A federal judge signaled Wednesday that he won't postpone or make any major changes to Wisconsin's presidential primary to alleviate concerns that voters and poll workers could contract the coronavirus.
U.S. District Judge William Conley told attorneys for the Democratic National Committee and a host of liberal-leaning groups that they haven't shown how the pandemic has truly hampered people's voting rights. He said infections look ready to spike in Wisconsin but Democratic Gov. Tony Evers and Republican legislative leaders don't feel the crisis is severe enough to stop the election.
"I'm not sure it's my place to to assume the steps taken by the state or not taken by the state is an impingement on an individual's right to vote. That's what I'm struggling with," Conley said.
Tuesday's election includes the state's presidential primary, a state Supreme Court race and hundreds of local races.
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Other states have postponed their spring elections as the coronavirus spreads. Wisconsin poll workers have been quitting in droves; more than 100 municipalities lack enough staffers to run even a single polling site.
Evers has called for moving to an all-mail basis but Republican lawmakers want the election go forward as scheduled. Both governor and legislators have said they're worried about leaving local offices vacant indefinitely since most local officials' terms end later this month. Evers on Tuesday said he plans to deploy National Guard soldiers to staff undermanned polling sites.
"I think we are up to the task and it sounds like (the election is) going to get done," Scott Fitzerald, the state Senate's Republican majority leader, said.
Their stance has rankled Democrats and their allies. Democratic presidential candidate Bernie Sanders joined a chorus of complaints Wednesday, issuing a statement saying the election should be delayed.
The Democratic National Committee, the state Democratic Party and a number of liberal-leaning groups including two labor unions and the League of Women Voters, have filed three federal lawsuits that seek to postpone in-person voting until Evers' stay-at-home order expires April 24 and extend the deadline for filing absentee ballots to June 2; the current deadline is 8 p.m. on election night. The filings also seek to lift requirements that absentee voters include copies of photo ID with their ballot applications and absentee voters get witnesses to sign their ballots.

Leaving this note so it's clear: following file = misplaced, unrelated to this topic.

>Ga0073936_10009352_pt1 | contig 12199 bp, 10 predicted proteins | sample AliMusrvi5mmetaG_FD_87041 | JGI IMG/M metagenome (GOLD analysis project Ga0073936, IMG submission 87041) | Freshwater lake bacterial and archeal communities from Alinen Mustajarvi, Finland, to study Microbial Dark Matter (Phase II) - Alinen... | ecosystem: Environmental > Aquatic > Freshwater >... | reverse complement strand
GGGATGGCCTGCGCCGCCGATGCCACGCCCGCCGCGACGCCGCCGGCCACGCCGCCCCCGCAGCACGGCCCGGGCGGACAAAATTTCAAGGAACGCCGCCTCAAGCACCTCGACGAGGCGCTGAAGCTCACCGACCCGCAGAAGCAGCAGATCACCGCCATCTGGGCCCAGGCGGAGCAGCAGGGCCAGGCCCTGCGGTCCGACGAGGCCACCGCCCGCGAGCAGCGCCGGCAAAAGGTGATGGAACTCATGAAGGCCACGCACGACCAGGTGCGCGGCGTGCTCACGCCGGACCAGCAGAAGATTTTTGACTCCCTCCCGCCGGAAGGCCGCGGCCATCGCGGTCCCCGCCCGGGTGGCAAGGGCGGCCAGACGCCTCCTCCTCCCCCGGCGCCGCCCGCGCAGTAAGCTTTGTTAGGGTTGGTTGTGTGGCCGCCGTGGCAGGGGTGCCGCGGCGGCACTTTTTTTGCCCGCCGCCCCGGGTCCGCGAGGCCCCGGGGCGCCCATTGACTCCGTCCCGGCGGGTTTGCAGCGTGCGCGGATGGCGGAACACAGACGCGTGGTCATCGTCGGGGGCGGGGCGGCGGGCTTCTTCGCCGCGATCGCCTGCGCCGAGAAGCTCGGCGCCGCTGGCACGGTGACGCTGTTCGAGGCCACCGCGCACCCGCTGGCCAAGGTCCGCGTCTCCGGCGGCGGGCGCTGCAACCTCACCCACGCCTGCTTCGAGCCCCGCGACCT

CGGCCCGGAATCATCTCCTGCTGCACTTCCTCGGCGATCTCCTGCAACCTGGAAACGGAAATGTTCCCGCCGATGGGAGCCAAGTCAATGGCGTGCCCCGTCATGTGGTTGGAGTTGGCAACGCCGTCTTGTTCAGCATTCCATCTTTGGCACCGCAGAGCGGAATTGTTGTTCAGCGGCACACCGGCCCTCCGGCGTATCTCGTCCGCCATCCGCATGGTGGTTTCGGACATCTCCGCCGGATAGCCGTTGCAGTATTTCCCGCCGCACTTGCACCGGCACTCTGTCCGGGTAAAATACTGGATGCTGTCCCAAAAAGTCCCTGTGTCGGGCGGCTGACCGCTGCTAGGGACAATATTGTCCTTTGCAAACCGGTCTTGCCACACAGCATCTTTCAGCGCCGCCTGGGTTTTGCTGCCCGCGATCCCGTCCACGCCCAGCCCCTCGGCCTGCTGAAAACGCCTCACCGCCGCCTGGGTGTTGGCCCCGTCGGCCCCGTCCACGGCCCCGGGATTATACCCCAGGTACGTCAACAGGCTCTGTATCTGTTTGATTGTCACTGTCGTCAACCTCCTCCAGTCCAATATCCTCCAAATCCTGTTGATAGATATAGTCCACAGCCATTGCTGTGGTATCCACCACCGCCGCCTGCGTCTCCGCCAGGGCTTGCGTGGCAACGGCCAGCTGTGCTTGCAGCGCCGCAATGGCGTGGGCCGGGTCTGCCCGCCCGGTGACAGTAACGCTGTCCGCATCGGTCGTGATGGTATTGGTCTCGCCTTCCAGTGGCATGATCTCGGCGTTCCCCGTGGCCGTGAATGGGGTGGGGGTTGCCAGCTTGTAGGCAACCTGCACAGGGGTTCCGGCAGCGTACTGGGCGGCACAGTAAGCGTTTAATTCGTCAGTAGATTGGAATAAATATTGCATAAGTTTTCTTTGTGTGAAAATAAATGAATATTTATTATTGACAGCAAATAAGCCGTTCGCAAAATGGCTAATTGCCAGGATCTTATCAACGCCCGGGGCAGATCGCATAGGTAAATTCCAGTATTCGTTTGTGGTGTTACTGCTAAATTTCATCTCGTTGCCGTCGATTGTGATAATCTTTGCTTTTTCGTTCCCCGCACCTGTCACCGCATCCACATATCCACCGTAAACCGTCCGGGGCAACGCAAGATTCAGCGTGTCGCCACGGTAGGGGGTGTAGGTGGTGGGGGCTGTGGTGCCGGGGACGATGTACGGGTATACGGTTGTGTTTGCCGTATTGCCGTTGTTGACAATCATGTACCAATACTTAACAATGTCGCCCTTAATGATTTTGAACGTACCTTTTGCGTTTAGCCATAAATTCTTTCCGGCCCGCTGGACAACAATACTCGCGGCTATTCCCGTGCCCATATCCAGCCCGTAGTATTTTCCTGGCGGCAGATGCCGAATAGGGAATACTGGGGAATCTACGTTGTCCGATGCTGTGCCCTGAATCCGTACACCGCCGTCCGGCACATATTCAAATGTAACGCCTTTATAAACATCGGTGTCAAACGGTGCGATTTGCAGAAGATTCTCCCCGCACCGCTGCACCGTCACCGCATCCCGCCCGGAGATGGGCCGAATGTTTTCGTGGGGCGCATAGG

Conley told the groups' attorneys during a hearing that he personally doesn't think it's a good idea to continue the election as scheduled, especially since it appears Wisconsin is on the cusp of an exponential increase in infections. But he said he's reluctant to trump Evers and the Legislature's decision to go forward. He said he would need evidence that the entire election has been undermined and no one will know that until Election Day.
He pointed out that more than a million people have requested absentee ballots so far and hinted he might be willing to extend the deadline for getting absentee ballots to local clerks from Election Day to April 13. But asking to lift voter ID requirements is “a reach” and all people need to upload a copy is a smartphone, the judge said. As far as suspending the witness requirement, the attorneys haven't shown a large group of people lack anyone who can act as one, he said.
He didn't issue a formal ruling, however. It's unclear when that may come.
A Marquette University Law School poll released Wednesday shows 51% of respondents support delaying the election, while 44% say it should be held as scheduled.
Former Vice President Joe Biden opened a wide lead on Sanders in the Democratic presidential race. Biden had 62% support compared with 34% for Sanders, who won Wisconsin’s Democratic primary in 2016.
The poll of 813 registered Wisconsin voters was conducted between March 24 and Sunday. It had a margin of error of plus or minus 4.1 percentage points.
Associated Press writer Scott Bauer contributed to this report.